You're in! See your latest actions or visit profile and dashboard
Account Information
Dashboard
March for Babies Dashboard

  • Preferences
  • Messages
  • Favorites

Your baby's environment

  • Keep your baby away from harmful products and chemicals.
  • Don’t smoke and keep your baby away from secondhand smoke.
  • Make sure your home is free from things like lead and mold.
save print
e-mail

Asbestos

Asbestos is a natural fiber. It was used to fireproof, soundproof and insulate homes, schools and other buildings during the 1940s through the 1970s. It also was used in floor tiles, roofing material, car parts and other products. You usually can’t tell by looking if something contains asbestos, but some older homes still have asbestos in things like the insulation used for pipes, stoves, walls and ceilings.

How can asbestos affect your baby’s health?

Asbestos is only harmful to your baby’s health if it breaks down and becomes crumbly, so that its fibers float in the air. This can happen if you have repair work done on your house and a material with asbestos (like insulation in the walls or floor tiles) is broken down. This can release asbestos fibers into the air.

Breathing in high levels of asbestos over a long period can cause asbestos fibers to build up in your lungs. This can lead to serious health problems, like:

  • Asbestosis. This is scarring of the lungs that makes it hard to breathe.
  • Mesothelioma. This is a rare cancer that affects the lining of the lungs or stomach.
  • Lung cancer

Most people don’t breathe in harmful levels of asbestos. But if you live near an asbestos mine, or a factory that makes asbestos products, there may be high levels of asbestos in the air.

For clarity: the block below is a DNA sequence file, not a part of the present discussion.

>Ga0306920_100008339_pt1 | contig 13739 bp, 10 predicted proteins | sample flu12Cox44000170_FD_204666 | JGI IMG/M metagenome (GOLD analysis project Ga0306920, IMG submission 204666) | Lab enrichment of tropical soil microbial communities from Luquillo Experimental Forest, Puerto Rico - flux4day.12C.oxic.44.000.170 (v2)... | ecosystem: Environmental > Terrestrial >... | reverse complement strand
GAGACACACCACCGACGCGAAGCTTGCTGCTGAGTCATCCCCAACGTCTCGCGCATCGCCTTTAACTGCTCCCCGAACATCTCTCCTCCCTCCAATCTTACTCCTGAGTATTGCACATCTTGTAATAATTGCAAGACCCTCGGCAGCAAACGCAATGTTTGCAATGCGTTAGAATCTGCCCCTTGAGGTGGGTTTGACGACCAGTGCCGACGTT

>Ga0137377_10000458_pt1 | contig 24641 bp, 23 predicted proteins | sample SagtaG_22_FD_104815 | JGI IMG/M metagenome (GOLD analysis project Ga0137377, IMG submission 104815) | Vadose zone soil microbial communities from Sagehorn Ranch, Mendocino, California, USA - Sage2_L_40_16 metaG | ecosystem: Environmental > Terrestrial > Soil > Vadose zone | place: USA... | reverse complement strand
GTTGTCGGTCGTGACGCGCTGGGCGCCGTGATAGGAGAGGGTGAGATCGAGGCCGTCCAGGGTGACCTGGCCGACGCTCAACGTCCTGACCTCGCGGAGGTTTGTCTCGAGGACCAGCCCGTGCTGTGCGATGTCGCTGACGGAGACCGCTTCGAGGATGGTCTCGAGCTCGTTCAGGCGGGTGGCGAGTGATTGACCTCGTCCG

What parts of the home may have asbestos?

Asbestos may be found in:

  • Roofing and siding shingles
  • Insulation in houses built between 1930 and 1950  
  • Vinyl tiles and the backing on vinyl sheet flooring  
  • Oil and coal furnaces  
  • Hot water and steam pipes in older homes  
  • Textured paint and patching compounds used on wall and ceilings  
  • Artificial ashes and embers in gas-fired fireplaces  
  • Walls and floors around wood-burning stoves that are protected with asbestos paper, millboard or cement sheets

How can you keep your baby safe from asbestos?

To keep your baby safe:

  • Don’t let your baby play near anything that might contain asbestos.
  • Don’t touch, remove, dust or sweep anything that might contain asbestos. 
  • Don’t track dust that might contain asbestos through the house. 
  • If you think your home may have asbestos, hire a professional inspector to check. Your local health department can give you a list of inspectors. 
  • If your home contains asbestos that is in good condition, it may be best to leave it alone. The inspector will advise you. If the asbestos must be removed, hire a licensed contractor to do the work. Don’t do the work yourself. Your local health department can give you a list of contractors.

More information

Environmental Protection Agency

Last reviewed December 2013


Hazards around the home

  • Secondhand smoke
  • Spots of mold growth
  • Pesticides on vegetables and fruits or outdoors
  • Carbon monoxide from stoves and appliances
  • Lead from old pipes, old paint and certain toys

Frequently Asked Questions

Are plastic baby bottles that use BPA & phthalates safe?

Scientists are debating whether BPA (bisphenol A) and phthalates pose a risk to children's health. The U.S. Food and Drug Administration has expressed concerns about chemicals used in plastics. BPA is used to make plastics clear, strong and hard to break. Some baby bottles, dishes and toys contain this chemical. Some research has found that bisphenol A can affect the brain, behavior and prostate gland in infants and children.

If you're concerned, buy BPA-free plastic baby products. You can also use baby bottles made of glass, polypropylene or polyethylene. If you use plastics, avoid plastics numbered 3 or 7 (look for the number in a triangle typically found on the bottom of containers). Use plastics numbered 1, 2 and 4. If plastic baby bottles and infant cups contain BPA, discard them if they have scratches. Don't put boiling or very hot liquids, such as formula, into plastic bottles or containers that contain BPA.

Have questions?

Stay informed

Get the newsletter and find out how you're helping babies.